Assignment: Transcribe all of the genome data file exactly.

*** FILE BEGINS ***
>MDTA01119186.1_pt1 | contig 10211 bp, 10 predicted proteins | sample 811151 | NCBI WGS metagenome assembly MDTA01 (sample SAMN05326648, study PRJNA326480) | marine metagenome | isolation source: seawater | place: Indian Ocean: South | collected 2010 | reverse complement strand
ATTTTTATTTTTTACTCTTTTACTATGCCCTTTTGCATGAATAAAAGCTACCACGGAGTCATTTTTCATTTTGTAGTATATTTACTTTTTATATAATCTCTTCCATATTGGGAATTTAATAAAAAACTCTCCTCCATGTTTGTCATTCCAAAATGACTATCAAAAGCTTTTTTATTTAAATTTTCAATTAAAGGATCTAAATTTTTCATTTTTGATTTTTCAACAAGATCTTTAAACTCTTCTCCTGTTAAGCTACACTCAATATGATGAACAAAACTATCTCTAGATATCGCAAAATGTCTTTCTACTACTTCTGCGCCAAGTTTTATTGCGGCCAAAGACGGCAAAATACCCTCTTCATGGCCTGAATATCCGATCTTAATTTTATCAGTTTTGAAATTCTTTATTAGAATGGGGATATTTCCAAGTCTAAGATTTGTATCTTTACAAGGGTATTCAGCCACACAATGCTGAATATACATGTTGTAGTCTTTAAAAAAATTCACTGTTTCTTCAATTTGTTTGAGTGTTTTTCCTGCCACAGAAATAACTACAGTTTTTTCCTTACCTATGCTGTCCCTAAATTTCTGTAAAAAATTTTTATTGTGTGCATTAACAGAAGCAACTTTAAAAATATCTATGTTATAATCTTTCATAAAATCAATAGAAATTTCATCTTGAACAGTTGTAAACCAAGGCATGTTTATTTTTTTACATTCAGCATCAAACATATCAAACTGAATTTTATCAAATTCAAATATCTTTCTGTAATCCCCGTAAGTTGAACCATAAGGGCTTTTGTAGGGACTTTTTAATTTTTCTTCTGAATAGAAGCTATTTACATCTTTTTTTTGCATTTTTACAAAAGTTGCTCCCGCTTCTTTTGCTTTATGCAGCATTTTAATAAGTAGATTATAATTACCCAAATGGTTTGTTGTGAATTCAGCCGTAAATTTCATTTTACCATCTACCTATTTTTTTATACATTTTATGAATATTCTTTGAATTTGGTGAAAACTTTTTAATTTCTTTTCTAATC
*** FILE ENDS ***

>MDTA01119186.1_pt1 | contig 10211 bp, 10 predicted proteins | sample 811151 | NCBI WGS metagenome assembly MDTA01 (sample SAMN05326648, study PRJNA326480) | marine metagenome | isolation source: seawater | place: Indian Ocean: South | collected 2010 | reverse complement strand
ATTTTTATTTTTTACTCTTTTACTATGCCCTTTTGCATGAATAAAAGCTACCACGGAGTCATTTTTCATTTTGTAGTATATTTACTTTTTATATAATCTCTTCCATATTGGGAATTTAATAAAAAACTCTCCTCCATGTTTGTCATTCCAAAATGACTATCAAAAGCTTTTTTATTTAAATTTTCAATTAAAGGATCTAAATTTTTCATTTTTGATTTTTCAACAAGATCTTTAAACTCTTCTCCTGTTAAGCTACACTCAATATGATGAACAAAACTATCTCTAGATATCGCAAAATGTCTTTCTACTACTTCTGCGCCAAGTTTTATTGCGGCCAAAGACGGCAAAATACCCTCTTCATGGCCTGAATATCCGATCTTAATTTTATCAGTTTTGAAATTCTTTATTAGAATGGGGATATTTCCAAGTCTAAGATTTGTATCTTTACAAGGGTATTCAGCCACACAATGCTGAATATACATGTTGTAGTCTTTAAAAAAATTCACTGTTTCTTCAATTTGTTTGAGTGTTTTTCCTGCCACAGAAATAACTACAGTTTTTTCCTTACCTATGCTGTCCCTAAATTTCTGTAAAAAATTTTTATTGTGTGCATTAACAGAAGCAACTTTAAAAATATCTATGTTATAATCTTTCATAAAATCAATAGAAATTTCATCTTGAACAGTTGTAAACCAAGGCATGTTTATTTTTTTACATTCAGCATCAAACATATCAAACTGAATTTTATCAAATTCAAATATCTTTCTGTAATCCCCGTAAGTTGAACCATAAGGGCTTTTGTAGGGACTTTTTAATTTTTCTTCTGAATAGAAGCTATTTACATCTTTTTTTTGCATTTTTACAAAAGTTGCTCCCGCTTCTTTTGCTTTATGCAGCATTTTAATAAGTAGATTATAATTACCCAAATGGTTTGTTGTGAATTCAGCCGTAAATTTCATTTTACCATCTACCTATTTTTTTATACATTTTATGAATATTCTTTGAATTTGGTGAAAACTTTTTAATTTCTTTTCTAATC